Students block intersection for higher wages

United Graduate Workers at University of New Mexico blocked an intersection to protest working conditions.

The university told Campus Reform it was 'disappointed' in the student's actions.

Blocking a busy intersection was the United Graduate Workers of the University of New Mexico’s (UNM) latest protest tactic. 

Members of the group recently protested for an hour in demand of “higher wages and to stop a proposal that would increase insurance premiums,” according to KUNM News



The group reportedly chose the intersection since it is known to be a high traffic area. 

[RELATED: Leftist students plan to play copyrighted music to disrupt Matt Walsh speech]

"This is a central system, as you can hear from the cars, it really does disrupt the navigation. We want to make our presence impact well felt throughout campus,” protestor Gisselle Salgado told KUNM

UNM Chief Marketing & Communication Officer Cinnamon Blair told Campus Reform that the Albuquerque school was “disappointed” in the students actions.

“As required by state law and respectful negotiating practice, the University has continued not comment on the details of active negotiations,” she said. “However, we are disappointed in the UGW-UE protest, as their disruptive tactics went beyond a free speech activity, including blocking traffic and entering people’s personal workspace.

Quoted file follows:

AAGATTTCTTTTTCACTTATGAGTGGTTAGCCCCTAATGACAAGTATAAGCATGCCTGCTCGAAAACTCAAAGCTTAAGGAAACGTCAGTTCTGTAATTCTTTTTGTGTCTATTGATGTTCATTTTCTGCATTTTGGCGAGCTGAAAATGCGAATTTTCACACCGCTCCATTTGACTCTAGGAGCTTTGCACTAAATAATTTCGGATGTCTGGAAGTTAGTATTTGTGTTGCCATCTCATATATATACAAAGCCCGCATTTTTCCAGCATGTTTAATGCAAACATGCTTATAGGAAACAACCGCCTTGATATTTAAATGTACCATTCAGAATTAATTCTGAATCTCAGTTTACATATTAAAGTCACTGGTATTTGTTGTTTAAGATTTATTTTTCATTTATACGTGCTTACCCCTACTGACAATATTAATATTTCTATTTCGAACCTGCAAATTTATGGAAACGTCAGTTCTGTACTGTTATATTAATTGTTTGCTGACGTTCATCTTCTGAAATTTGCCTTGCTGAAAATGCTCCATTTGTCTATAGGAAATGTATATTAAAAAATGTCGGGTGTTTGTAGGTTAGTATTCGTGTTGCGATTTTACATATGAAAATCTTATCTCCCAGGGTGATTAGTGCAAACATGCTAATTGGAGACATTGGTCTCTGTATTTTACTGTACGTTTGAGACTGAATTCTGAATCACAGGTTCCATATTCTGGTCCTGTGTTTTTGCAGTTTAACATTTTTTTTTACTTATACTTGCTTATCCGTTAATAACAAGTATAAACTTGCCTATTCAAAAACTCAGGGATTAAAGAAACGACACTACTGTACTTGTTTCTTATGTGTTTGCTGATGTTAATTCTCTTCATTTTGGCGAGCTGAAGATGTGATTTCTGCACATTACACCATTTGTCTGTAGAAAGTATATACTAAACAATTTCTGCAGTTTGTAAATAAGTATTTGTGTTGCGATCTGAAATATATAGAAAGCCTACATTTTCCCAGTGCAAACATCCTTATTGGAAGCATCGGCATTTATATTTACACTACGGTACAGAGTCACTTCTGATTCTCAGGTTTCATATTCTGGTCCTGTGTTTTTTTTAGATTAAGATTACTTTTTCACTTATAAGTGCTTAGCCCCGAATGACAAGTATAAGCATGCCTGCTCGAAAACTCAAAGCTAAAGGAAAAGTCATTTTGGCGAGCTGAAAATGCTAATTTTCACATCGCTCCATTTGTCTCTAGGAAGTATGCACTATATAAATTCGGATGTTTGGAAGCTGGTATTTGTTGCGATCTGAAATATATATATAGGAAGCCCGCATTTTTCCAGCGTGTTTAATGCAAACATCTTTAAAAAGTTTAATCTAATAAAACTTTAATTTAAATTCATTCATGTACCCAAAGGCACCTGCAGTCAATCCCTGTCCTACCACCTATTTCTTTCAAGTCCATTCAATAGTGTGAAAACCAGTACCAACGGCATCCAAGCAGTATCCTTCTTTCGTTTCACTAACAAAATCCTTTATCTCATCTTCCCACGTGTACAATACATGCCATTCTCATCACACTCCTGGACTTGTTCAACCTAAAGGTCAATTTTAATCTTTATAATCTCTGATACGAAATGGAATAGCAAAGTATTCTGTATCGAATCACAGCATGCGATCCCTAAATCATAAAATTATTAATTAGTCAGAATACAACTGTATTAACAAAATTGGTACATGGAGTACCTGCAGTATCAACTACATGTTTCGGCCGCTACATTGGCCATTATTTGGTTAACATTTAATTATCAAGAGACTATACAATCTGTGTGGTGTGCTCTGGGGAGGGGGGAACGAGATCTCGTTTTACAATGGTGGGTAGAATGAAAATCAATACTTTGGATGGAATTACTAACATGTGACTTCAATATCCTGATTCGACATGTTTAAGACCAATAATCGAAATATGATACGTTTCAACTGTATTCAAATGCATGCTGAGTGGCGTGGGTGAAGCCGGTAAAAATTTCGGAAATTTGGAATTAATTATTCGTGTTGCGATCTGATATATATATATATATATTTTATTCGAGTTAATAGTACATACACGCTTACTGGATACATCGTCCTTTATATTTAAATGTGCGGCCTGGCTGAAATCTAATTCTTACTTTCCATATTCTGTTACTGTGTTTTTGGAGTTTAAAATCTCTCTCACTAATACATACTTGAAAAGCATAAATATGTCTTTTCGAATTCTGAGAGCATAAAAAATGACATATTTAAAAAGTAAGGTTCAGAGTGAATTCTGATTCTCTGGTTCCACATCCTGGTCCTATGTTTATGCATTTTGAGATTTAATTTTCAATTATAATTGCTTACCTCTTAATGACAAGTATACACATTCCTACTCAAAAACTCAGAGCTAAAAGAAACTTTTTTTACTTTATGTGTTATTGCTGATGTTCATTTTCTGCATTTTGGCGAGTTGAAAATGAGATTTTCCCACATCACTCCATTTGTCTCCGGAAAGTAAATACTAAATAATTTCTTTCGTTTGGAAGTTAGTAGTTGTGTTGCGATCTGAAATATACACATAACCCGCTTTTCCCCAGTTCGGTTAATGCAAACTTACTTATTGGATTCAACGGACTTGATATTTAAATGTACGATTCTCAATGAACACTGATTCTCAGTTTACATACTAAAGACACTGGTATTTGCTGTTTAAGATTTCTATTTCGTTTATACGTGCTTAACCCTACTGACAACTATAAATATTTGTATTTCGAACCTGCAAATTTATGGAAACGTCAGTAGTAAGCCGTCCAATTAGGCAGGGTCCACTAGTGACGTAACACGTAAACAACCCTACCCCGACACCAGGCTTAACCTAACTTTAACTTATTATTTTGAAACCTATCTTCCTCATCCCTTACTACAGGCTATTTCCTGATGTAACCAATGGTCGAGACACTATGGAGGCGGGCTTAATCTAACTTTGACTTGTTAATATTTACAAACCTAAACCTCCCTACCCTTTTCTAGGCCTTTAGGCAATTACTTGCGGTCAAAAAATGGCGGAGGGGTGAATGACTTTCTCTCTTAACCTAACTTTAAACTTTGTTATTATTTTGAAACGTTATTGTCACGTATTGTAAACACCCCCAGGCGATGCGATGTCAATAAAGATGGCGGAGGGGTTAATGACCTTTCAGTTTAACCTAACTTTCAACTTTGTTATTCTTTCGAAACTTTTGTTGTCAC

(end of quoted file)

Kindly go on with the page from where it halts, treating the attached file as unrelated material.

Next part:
She also told Campus Reform that “UGW-UE leaders signed and jointly filed a letter crafted by UNM to the Attorney General requesting clarification on a state law that does not allow state employers to pay more than 80% of an employee’s insurance premium.”

The parties also both agree that it would be optimal for UNM to continue to pay 100% of the insurance premiums.

[RELATED: EXCLUSIVE: Transgender activists protest outside swimmer Riley Gaines' speaking event]

The United Graduate Workers at UNM also recently announced a new effort to push back against the administration.

The group also refused to conduct work outside of their contract with the university beginning the week of Nov. 14.

The implemented “work-to-rule” includes “not working more than [their] contracted hours or doing tasks not listed in [their] contract,” according to an announcement on the group’s Instagram account. 

“Let’s show UNM the true value of our labor by only doing the work we are contracted to do,” it read.

Campus Reform reached out to each party mentioned and this article will be updated accordingly. 

Salgado was unable to be reached. 

Follow @thelogandubil on Twitter.